Underwood Cellars Pinot Noir 2010
Pinot Noir from Oregon
The Underwood Pinot Noir exhibits aromas cranberries, red raspberries, with notes of smoke and spice. The palate is filled with sweet raspberry fruit intertwined with warm cinnamon tones. This wines bright acidity and fine tannins come together in a fruit laden finish.
Wine & Spirits - "Scents of pine fronds and juicy plum give way to clean, brisk, black cherry flavors. The texture chewy, the flavors persistent. For Korean barbecue.
Underwood Cellars Winery
Underwood Cellars embodies the spirit of the Pacific Northwest. Their wines reflect the vast bounty of fruit that the diverse climate, geology, and slopes produce here in the Northwest.
Their Pinot Noir comes from distinct vineyards throughout Oregon. They look for sites that give them diversity, low elevation for ripeness and intensity, high elevation for acidity and aromatics. From Walla Walla to Dundee to Melrose, Oregon, these sites allow them to create this truly Oregon Pinot Noir. View all Underwood Cellars Wines
About Other Oregon
Like many other states, Oregon itself is an AVA of note. An Oregon wine can simply state "Oregon" as its place of origin, which typically means the grapes came from multiple smaller AVAs within the state.
Beyond the main AVAs of Oregon, like Willamette Valley, Rogue and Umpqua, smaller regions are gaining ground. Some you may see on the label include:
Walla Walla Valley AVA– these are most often associated with Washington State, but technically they run over the state lines into Oregon. Most wineries only use a small fraction of grapes from the Oregon side in order to maintain a Washington State wine, but you may see some Oregon producers sourcing grapes from those small overlapping AVAs.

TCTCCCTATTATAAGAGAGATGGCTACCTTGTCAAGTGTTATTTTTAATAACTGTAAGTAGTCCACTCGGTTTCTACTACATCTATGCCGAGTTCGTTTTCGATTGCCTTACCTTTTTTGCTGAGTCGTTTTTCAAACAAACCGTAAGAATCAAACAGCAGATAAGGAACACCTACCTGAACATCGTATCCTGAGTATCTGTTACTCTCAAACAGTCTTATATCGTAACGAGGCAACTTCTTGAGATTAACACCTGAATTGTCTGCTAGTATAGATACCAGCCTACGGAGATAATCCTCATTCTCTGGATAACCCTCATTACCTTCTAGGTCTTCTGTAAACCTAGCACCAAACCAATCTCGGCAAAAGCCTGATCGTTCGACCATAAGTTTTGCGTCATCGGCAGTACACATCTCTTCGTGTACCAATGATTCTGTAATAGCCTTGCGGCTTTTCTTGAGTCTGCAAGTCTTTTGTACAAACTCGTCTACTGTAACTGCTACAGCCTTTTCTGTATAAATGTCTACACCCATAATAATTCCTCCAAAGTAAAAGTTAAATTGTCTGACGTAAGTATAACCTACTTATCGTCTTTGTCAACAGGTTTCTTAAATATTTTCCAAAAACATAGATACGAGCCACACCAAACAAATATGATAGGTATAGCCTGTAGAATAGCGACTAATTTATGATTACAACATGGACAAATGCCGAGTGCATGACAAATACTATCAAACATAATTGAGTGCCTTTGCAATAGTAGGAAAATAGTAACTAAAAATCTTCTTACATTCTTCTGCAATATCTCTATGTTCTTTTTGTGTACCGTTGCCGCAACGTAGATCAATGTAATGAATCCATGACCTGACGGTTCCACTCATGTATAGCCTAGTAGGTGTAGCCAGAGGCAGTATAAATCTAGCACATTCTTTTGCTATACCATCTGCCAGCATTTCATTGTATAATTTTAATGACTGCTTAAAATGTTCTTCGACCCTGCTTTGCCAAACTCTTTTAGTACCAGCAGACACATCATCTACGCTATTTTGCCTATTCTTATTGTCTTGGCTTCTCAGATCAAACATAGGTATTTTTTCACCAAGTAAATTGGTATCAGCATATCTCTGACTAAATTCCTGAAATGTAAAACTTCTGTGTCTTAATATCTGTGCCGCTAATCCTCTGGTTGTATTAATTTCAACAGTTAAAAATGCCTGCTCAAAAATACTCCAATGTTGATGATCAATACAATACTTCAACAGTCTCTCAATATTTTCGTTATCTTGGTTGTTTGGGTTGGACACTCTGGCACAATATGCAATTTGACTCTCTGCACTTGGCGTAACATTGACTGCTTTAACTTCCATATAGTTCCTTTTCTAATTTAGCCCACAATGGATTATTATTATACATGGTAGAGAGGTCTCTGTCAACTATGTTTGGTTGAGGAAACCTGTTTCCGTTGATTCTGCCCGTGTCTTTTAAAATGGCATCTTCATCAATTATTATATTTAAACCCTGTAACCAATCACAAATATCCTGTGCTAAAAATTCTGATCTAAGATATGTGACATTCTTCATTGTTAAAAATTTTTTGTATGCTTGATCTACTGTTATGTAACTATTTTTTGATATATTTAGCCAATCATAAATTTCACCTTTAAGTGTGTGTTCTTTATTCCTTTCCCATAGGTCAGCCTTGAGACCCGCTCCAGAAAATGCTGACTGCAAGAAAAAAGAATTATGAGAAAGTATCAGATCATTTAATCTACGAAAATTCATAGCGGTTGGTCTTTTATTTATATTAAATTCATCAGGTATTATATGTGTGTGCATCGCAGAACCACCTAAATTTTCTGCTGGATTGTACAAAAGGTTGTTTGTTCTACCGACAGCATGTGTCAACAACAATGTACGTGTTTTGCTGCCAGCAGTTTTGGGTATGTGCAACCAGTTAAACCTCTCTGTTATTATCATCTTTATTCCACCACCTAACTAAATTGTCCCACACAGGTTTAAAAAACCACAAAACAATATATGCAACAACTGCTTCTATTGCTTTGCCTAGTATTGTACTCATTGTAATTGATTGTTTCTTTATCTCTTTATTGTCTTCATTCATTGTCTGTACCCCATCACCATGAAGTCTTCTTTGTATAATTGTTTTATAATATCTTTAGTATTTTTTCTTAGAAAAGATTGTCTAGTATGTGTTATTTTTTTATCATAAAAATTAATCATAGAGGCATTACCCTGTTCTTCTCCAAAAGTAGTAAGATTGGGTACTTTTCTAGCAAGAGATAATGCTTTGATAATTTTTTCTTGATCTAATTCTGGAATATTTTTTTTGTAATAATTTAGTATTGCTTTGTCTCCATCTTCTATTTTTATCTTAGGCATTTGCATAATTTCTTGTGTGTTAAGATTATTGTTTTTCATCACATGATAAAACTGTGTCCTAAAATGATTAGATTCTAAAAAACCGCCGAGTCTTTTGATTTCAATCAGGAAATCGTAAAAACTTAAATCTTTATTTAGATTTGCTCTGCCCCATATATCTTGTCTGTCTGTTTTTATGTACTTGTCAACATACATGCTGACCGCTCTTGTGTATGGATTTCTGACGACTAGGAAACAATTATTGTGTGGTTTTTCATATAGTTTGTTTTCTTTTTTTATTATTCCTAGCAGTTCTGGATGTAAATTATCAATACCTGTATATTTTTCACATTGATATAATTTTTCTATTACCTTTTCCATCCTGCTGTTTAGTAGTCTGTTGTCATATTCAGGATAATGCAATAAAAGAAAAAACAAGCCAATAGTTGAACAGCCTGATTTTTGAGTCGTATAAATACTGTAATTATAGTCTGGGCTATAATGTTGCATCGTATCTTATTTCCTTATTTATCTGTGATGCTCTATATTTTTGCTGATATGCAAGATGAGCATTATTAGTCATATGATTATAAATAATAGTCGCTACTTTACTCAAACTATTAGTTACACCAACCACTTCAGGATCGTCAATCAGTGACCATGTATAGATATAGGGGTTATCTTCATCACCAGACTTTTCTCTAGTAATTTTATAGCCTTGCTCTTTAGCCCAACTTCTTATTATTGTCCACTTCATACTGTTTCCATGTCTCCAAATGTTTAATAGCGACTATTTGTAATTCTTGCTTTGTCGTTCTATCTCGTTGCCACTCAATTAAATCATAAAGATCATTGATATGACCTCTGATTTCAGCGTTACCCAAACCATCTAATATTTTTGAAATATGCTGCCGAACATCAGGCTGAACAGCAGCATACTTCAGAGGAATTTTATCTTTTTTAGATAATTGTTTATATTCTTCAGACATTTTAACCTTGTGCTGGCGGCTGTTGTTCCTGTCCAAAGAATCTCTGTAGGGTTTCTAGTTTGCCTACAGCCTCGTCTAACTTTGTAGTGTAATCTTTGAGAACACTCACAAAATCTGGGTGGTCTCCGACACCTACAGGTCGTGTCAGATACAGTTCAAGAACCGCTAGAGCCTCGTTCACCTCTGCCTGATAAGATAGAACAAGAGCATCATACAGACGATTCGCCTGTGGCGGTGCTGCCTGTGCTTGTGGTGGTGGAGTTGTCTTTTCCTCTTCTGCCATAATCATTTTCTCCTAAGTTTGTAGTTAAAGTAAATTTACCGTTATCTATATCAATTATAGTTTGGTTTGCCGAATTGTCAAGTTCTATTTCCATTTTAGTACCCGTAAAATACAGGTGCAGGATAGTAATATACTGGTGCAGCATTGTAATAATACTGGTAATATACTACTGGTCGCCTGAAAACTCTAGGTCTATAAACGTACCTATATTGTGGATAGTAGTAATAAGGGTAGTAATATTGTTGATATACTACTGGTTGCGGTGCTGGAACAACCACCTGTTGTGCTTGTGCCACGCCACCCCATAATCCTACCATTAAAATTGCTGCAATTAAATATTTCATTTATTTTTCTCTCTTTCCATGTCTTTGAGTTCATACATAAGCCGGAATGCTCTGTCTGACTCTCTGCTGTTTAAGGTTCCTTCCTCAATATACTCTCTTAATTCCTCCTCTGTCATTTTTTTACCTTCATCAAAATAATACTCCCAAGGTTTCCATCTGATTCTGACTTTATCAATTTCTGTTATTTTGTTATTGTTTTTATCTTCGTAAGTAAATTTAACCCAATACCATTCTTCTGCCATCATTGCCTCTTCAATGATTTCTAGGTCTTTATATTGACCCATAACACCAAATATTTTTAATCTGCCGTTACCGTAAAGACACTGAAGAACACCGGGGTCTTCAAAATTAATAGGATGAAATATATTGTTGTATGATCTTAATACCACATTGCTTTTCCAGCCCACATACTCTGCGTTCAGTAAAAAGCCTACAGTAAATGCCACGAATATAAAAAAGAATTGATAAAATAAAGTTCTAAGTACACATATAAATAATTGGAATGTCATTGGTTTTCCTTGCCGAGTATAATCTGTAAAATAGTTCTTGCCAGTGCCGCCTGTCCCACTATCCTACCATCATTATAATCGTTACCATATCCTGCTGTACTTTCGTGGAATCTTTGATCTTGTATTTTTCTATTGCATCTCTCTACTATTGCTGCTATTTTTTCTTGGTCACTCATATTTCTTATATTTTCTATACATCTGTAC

Southern Oregon AVA– encompassing the Rogue and Umpqua Valleys, this AVA is a large area where many producers are experimenting with Syrah.
About OregonOregon has long been an agricultural state, producing everything from hazelnuts to cattle. The Willamette Valley in particular is a fertile basin for all sorts of produce. Not quite pegged as a wine state, in 1965, a UC Davis graduate named David Lett decided that the Willamette's climate mirrored that of Burgundy in France. With that in mind, he decided to plant some Pinot Noir clones to see how they did. And a good gamble it was. The Willamette is now one of the only regions in the world to focus solely on Pinot Noir as its red variety. Also known for Chardonnay and Pinot Gris. The southern part of Oregon has been slower in delving into the world wine market, but has been making excellent strides with their Rhone style varietals, like Syrah and Grenache. There are also coastal regions producing promising wines.
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